Indian Journal of Dermatology
PHOTO QUIZ
Year
: 2010  |  Volume : 55  |  Issue : 4  |  Page : 409--410

A 17-year-old woman with bullous lesions


Maria Crisan, Razvan Bucur, Diana Crisan 
 Department of Dermatology, "UMF" Iuliu-Hatieganu, Clinicilor Street, No. 1-3, Cluj-Napoca, Romania

Correspondence Address:
Maria Crisan
Department of Dermatology, DQUMFDQ Iuliu-Hatieganu, Clinicilor Street, No. 1-3, Cluj-Napoca
Romania




How to cite this article:
Crisan M, Bucur R, Crisan D. A 17-year-old woman with bullous lesions.Indian J Dermatol 2010;55:409-410


How to cite this URL:
Crisan M, Bucur R, Crisan D. A 17-year-old woman with bullous lesions. Indian J Dermatol [serial online] 2010 [cited 2020 Jul 8 ];55:409-410
Available from: http://www.e-ijd.org/text.asp?2010/55/4/409/74577


Full Text

A 17-year-old woman with no significant medical history presented with mildly pruritic vesiculous eruption displayed on her trunk, arms, and scalp with bullae grouped together and isolated, on erythematous base. [Figure 1] and [Figure 2]. On the buccal mucosa there were superficial erosions. On her palms and forearms, she had target-like, erythematous lesions. [Figure 3]. The symptomatology began 8 months ago and its evolution was slow, but progressive.{Figure 1}{Figure 2}{Figure 3}

Laboratory findings revealed an acute inflammatory syndrome (leukocytosis with neutrophillia, elevated PCR). Biopsies were taken from the lesional skin (for hematoxylin eosin staining), and from apparently normal skin (for direct immunofluorescence). The histological slide evidenced an atrophic epidermis with deep bullae and an increased eosinophilic infiltrate), while the direct immunofluorescence was positive for IgG, IgM, and C3, with band - like deposits along the basement membrane. [Figure 4].{Figure 4}

 Question



What is your diagnosis?

 View Answer

 Answer



Bullous Pemphigoid

 Discussion



The peculiarity of the case consists of the fact that the clinical aspect was suggestive of a diagnosis of dermatitis herpetiformis (the age, the location of lesions, grouped together, flaccid bullae, mucosa involvement, the inflammatory syndrome). However, the histopathological findings excluded dermatitis herpetiformis. There was still a debate if it was bullous pemphigoid or epidermolysis bullosa aquisita, as both diseases give a similar aspect at direct immunofluorescence. The hematoxylin and eosin stained slide with plenty of eosinophils suggested the final diagnosis.

Bullous pemphigoid is an autoimmune disorder presenting as a chronic bullous eruption, mostly in patients over 60 years of age. Histopathological examination describes subepidermal bulla with neutrophils, eosinophils, and lymphocytes in the papillary dermis. More specific are the eosinophils lined under the basement membrane. In direct immunofluorescence, linear IgG deposits are located along the basement membrane zone. Also, C3 may occur in the absence of IgG. Circulating antibasement membrane IgG antibodies are detected by IIF in 70% of patients. Titers do not correlate with the course of disease. Autoantibodies in bullous pemphigoid recognize two types of antigens. BPAG1 is a 230 - kDa glycoprotein that has high homology with desmoplakin I/II and is part of hemidesmosomes. BPAG2 is a transmembranous 180 - kDa polypeptide (type XVII collagen). [1] There are a few reported cases with both clinical and histopathological similarities with dermatitis herpetiformis, but with direct imunofluorescence pleading for bullous pemphigoid. [2]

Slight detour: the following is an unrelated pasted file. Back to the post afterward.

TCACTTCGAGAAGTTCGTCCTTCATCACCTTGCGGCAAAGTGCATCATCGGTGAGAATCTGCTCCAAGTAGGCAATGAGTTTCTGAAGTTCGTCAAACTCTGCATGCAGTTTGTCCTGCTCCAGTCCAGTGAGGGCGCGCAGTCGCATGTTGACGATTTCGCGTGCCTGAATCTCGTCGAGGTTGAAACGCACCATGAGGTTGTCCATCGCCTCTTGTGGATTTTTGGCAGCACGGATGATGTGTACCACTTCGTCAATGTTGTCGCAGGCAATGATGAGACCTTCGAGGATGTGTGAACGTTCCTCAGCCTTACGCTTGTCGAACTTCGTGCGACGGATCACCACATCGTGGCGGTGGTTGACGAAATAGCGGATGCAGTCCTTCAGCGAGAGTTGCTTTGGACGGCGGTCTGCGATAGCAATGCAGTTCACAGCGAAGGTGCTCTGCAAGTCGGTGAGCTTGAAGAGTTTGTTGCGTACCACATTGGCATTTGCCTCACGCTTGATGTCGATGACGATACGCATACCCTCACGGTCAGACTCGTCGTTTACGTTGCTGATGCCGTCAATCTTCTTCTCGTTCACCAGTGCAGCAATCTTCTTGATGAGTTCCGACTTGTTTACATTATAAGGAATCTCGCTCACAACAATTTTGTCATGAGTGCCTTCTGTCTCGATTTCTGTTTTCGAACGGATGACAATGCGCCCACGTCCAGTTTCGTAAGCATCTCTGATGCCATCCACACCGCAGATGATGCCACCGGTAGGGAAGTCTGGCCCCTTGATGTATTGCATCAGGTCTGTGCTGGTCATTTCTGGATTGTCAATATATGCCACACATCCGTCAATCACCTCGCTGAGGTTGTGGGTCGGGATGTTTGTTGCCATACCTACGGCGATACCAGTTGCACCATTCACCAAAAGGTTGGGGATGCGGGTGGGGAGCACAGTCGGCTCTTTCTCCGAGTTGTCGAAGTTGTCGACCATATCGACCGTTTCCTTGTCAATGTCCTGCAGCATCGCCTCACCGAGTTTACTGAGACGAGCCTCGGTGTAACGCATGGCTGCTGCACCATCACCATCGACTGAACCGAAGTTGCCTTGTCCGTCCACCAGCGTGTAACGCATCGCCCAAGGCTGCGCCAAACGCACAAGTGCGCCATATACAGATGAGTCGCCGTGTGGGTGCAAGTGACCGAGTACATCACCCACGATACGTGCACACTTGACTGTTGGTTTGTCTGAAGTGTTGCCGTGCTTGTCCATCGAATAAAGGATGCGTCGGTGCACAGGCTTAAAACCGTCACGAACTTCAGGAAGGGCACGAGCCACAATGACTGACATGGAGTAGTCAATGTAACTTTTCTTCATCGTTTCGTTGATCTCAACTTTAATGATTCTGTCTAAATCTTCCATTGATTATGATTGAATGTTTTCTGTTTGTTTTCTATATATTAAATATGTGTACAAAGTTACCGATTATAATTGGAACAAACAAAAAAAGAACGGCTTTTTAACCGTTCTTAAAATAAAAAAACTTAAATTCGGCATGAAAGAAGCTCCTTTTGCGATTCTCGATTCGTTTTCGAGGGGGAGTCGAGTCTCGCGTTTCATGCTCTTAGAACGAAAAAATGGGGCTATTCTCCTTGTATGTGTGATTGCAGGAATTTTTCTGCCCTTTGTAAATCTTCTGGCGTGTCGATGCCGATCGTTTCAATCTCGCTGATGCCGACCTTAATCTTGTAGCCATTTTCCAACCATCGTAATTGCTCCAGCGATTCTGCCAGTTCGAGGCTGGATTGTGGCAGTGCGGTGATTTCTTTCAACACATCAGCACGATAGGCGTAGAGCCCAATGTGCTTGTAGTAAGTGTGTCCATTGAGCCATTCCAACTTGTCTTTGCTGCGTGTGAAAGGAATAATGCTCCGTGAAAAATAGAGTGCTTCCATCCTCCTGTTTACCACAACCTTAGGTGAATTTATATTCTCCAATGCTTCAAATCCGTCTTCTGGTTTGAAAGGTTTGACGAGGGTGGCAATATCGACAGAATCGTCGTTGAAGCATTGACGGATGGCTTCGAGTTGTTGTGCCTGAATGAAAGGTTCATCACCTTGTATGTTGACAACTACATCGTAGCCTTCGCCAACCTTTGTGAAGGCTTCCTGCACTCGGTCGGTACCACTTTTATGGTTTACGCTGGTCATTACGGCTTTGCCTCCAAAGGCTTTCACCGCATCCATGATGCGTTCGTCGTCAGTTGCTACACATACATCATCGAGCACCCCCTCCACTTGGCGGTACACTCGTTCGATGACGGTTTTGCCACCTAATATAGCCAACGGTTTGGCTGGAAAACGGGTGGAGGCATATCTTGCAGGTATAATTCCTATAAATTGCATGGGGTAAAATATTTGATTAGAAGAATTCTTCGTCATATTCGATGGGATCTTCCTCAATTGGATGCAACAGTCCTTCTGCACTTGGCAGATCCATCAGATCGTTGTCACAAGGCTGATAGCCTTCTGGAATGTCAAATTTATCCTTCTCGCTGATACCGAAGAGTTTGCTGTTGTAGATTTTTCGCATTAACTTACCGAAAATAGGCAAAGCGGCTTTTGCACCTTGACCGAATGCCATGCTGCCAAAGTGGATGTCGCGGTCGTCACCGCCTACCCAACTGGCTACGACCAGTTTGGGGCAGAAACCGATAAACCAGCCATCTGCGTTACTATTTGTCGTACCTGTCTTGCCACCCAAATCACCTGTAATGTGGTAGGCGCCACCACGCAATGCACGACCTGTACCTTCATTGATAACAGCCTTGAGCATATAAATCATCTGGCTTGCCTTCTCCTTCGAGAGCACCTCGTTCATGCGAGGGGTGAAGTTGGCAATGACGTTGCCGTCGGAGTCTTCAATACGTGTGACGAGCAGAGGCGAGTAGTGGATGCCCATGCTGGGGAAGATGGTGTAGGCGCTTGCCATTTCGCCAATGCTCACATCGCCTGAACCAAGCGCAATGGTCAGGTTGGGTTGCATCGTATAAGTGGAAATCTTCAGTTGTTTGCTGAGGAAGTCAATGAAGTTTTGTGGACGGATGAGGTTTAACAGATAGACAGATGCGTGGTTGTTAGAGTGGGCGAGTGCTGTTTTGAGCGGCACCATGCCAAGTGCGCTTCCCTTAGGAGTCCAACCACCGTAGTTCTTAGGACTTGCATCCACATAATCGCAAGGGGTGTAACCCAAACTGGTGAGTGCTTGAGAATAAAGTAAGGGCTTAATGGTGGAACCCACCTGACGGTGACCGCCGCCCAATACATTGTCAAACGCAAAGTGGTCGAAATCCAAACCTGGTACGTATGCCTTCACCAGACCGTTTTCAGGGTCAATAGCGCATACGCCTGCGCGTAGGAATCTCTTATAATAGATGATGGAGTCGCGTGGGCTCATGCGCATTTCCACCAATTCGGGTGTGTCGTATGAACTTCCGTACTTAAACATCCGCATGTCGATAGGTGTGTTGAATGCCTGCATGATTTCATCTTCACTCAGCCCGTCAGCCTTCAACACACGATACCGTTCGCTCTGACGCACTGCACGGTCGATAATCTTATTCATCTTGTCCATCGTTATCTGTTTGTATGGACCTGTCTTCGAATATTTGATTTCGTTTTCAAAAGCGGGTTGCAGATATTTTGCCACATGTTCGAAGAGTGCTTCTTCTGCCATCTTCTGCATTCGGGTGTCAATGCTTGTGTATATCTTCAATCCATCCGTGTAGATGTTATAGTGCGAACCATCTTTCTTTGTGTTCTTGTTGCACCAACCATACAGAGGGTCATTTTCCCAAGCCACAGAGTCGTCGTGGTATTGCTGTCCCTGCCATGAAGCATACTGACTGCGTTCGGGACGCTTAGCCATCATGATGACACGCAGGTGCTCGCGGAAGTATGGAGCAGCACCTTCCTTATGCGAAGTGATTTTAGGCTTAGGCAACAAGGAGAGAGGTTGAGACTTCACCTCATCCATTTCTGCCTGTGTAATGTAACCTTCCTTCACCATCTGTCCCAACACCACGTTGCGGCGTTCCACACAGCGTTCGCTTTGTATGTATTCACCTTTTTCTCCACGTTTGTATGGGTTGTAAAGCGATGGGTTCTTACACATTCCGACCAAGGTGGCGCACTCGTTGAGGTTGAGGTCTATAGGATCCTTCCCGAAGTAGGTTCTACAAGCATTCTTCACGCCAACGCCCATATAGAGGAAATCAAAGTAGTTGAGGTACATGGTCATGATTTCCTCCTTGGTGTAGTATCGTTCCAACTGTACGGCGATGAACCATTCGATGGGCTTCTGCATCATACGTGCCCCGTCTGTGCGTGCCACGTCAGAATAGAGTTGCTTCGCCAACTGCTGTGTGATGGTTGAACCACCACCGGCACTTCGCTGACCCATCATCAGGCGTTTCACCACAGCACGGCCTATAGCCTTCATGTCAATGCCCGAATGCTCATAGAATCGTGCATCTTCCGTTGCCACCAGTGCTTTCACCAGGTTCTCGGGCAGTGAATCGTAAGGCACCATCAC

Prodromal bullous pemphigoid is a very challenging entity for the clinician to diagnose as it appears in a multitude of clinical shapes, often mimicking another pathology. A recent study shows that 9.4% of prodromal bullous pemphigoid cases present themselves as dermatitis herpetiformis - like lesions. [3]

The treatment in bullous pemphigoid consists of corticosteroids as the first line of therapy, which may be associated with many immunosuppressive drugs (dapsone, azathioprine, methotrexate, cyclophosphamide). Last options for treatment resistant cases may be i.v. immunoglobulins or plasmapheresis. [4]

Our patient was treated initially with oral and topical corticosteroids, with partial clinical remissions. At doses below 30 mg prednisone per day the lesions reappeared. Therefore, we combined the prednisone with dapsone 50 mg per day and thus we were able to reduce the steroid doses. Presently, under 50 mg dapsone per day and 5 mg prednisone per day, the patient has been free of disease for the last 4 months.

References

1Olasz EB, Yancey KB. Bullous pemphigoid and related subepidermal autoimmune blistering diseases. Curr Dir Autoimmun 2008;10:141-66.
2Salmhofer W, Kawahara Y, Soyer HP, Kerl H, Nishikawa T, Hashimoto Y. A subepidermal blistering disease with histopathological features of dermatitis herpetiformis and immunofluorescence characteristics of bullous pemphigoid: A novel subepidermal blistering disease or a variant of bullous pemphigoid? Br J Dermatol 1997;137:599-604.
3Lamb PM, Abell E, Tharp M, Frye R, Deng JS. Prodromal bullous pemphigoid. Int J Dermatol 2006;45:209-14.
4Czernik A, Bystryn JC. Improvement of intravenous immunoglobulin therapy for bullous pemphigoid by adding immunosuppressive agents: Marked improvement in depletion of circulating autoantibodies. Arch Dermatol 2008;144:658-61.